Saturday, October 31, 2009

Two rare and stunning (GRAPHIC) views of birth in photography

My attention was just drawn to some absolutely stunning photographs by birth doula, childbirth educator and photographer Patti Ramos. Here she gets seriously up close for some crystal-clear shots of the crowning, emerging head:


To me, this is just gorgeous, not scary or off-putting in the least. It looks like everything is working just exactly as it's meant to, tissues slowly spreading, fanning - taut, yes, but not out of proportion in any way. On the contrary, it seems perfectly proportioned. (I might add that mom's grooming skills are rather remarkable here. Forgive me, but I couldn't help noticing and being pretty impressed.)

I just love seeing how the fontanels overlap here. How beautifully designed!


Almost outta there . . .

The 9 pound, 6 ounce boy (take that, CPD scaremongers) reaches for mama with some peppy jazz hands.

Look at that amazing umbilical cord, pulsing away!

And at last, the placenta, the Tree of Life, as Ramos points out. She has some great shots of it emerging, too, as well as more of the birth overall - please make sure to check out the whole thing.

So after seeing those gorgeous, enlightening shots, I started poking around her site for some more great sets, of which there were plenty. Particularly intriguing to me was this series, showing the unusual presentation of the intact amniotic sac, which emerged FIRST! I never even knew such a thing was possible, did you? Wow!


I then came across this photograph of a uterus just after a c-section, which I had never, ever seen. She aptly titles it "The Wounded Womb". I've seen plenty of c-section-in-progress shots and even a few videos of varying degrees of graphicness, but never a shot of the uterus itself. In fact, I've never seen an actual UTERUS, just representations of them. Even in the cadaver lab I did as a massage therapist, I didn't get to see the uterus. So this was a revelation.

Warning, again, extremely graphic. I will give a little space in case you aren't sure you want to see this.


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It is resting on the mother's abdomen, just after the first layer of suturing. Patti points out that the fallopian tubes are visible on either side of the uterus - another revelation; I had never been able to fully visualize them. They kind of look like headphones or Princess Leia buns. But I don't meant to trivialize this. It's both a sobering and a monumental sight.

All these glimpses here, dramatically different as they are, renew my awe of the mighty female body and the resilient glory of childbirth. Thank you Patti, for sharing these.

Friday, October 30, 2009

Signs, signs, everywhere there's signs

In the last week or so, this has been all over the blogosphere, Facebook, Twitter, and the internet entire:


Just amazing, isn't it? Anyway, it's been so well-distributed I wasn't even going to bother doing my own post, but then Crunchy Domestic Goddess just did a really good round-up on all the other posts about it and I had to share.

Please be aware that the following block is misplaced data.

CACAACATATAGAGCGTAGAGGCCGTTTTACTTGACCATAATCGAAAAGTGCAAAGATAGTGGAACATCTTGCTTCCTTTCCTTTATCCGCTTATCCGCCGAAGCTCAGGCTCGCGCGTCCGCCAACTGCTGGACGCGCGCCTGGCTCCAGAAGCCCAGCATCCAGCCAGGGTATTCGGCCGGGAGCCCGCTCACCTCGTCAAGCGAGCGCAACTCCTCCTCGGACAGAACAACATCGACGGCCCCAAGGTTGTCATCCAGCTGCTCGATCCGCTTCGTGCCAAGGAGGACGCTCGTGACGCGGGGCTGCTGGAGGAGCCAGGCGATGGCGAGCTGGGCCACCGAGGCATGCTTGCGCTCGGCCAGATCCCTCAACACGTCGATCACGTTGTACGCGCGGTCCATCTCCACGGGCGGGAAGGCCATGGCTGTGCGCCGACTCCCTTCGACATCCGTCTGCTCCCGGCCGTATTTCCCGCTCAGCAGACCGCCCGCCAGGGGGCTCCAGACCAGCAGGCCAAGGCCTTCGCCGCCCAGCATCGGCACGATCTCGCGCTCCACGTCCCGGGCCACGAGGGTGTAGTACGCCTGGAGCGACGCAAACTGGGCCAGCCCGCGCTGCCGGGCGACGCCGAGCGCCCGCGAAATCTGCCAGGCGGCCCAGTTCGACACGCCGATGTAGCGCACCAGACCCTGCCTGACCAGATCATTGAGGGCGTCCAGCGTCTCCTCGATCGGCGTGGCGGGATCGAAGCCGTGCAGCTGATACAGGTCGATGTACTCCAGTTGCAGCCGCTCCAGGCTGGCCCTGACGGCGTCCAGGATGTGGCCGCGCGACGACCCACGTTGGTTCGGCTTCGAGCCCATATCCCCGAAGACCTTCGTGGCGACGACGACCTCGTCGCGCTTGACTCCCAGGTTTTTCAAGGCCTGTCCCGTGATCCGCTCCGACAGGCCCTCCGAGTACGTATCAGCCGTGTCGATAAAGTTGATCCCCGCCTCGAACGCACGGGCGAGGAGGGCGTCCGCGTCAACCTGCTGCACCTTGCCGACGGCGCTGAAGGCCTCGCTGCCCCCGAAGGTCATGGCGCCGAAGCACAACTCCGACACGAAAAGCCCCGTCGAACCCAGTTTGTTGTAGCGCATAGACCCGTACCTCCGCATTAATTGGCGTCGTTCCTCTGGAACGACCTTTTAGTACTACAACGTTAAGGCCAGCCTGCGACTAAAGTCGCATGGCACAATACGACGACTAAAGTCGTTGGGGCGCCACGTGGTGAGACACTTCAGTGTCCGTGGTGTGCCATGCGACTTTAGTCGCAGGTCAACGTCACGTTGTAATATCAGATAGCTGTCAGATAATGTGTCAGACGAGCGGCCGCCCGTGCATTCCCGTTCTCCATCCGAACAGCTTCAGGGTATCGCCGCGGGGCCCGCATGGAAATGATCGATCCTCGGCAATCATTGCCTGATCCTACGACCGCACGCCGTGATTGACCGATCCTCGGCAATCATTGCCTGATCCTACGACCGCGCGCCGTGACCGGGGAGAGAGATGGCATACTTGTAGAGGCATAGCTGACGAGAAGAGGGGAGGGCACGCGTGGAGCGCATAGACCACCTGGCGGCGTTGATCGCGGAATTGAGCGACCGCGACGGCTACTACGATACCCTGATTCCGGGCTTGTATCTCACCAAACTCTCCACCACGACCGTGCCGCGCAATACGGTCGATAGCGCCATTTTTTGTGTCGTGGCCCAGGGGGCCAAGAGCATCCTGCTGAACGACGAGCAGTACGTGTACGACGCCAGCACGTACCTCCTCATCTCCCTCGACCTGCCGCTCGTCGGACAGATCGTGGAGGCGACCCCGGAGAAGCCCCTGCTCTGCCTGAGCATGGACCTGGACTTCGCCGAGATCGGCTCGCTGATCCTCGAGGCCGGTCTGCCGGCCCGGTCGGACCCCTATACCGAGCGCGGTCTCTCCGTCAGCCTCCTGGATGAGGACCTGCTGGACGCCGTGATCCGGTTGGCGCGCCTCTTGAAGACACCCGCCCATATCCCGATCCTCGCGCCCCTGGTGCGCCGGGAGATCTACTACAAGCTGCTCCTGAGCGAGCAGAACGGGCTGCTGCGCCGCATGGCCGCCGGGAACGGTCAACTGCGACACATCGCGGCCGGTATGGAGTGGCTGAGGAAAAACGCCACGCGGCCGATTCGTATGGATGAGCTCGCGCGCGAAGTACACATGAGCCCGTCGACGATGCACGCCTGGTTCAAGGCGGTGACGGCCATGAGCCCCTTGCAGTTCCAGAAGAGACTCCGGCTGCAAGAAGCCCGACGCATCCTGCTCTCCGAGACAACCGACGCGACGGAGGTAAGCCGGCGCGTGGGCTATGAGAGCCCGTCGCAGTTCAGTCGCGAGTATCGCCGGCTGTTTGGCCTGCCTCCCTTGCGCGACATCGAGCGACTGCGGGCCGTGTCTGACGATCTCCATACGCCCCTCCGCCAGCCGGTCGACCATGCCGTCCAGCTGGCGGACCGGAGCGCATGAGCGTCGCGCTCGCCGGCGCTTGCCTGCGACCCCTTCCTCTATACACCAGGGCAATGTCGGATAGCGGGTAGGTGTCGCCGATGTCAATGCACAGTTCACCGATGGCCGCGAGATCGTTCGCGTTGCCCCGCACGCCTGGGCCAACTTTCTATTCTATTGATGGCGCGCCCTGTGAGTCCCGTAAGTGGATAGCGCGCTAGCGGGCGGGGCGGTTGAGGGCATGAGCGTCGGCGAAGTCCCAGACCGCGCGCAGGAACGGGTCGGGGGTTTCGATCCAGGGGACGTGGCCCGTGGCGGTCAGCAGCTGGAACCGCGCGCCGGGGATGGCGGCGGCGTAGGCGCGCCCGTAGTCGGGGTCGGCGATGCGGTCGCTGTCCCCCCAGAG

In a way, its existence and internet ubiquity is almost a good thing, not just in the "at least they're honest" sense (having known far too many women who have thought that had a supportive OB only to be duped at the last minute, in a sadly common bait & switch) but also because it's really made the internet rounds and is generating a lot of discussion, including some in circles that might normally be much more of the trust-the-doctor mindset.

GAH, though. Really, what's next?

We will not accept clients who have read any of the following: "Pushed" by Jennifer Block, "Your Best Birth" by Ricki Lake and Abby Epstein, or anything by Sheila Kitzinger, Henci Goer, Marsden Wagner or Ina May Gaskin. Writings from the Sears library may be approved on a case by case basis. Viewing of the films "The Business of Being Born" and "Orgasmic Birth" are likewise prohibited. Attending ICAN meetings is strictly forbidden. Please schedule an appointment with our IT assistant to have the following websites blocked from your computer: The Unnecesarean, Science and Sensibility, Mothering.com, Stand and Deliver, Gloria LeMay, My Best Birth, and Navelgazing Midwife. Periodic computer updates will be required. Remember, we care about the welfare of your baby!

Sunday, October 25, 2009

Teaching a mom to fish, leading a mom to water

So as you may know, I completed my three-day postpartum doula training through DONA a few weekends ago. This is just one step of the certification process, but it's the biggest one, and I enjoyed it thoroughly. I was worried about being away from my daughter for so long - over 12 hours every day, including the commute, but she was a total champ, and I think it was good for her and Daddy to spend so much time together. I was also pleased to see that I can still pump a good amount of milk, at 18 months, which I did in a corner of the conference room every 3 hours or so.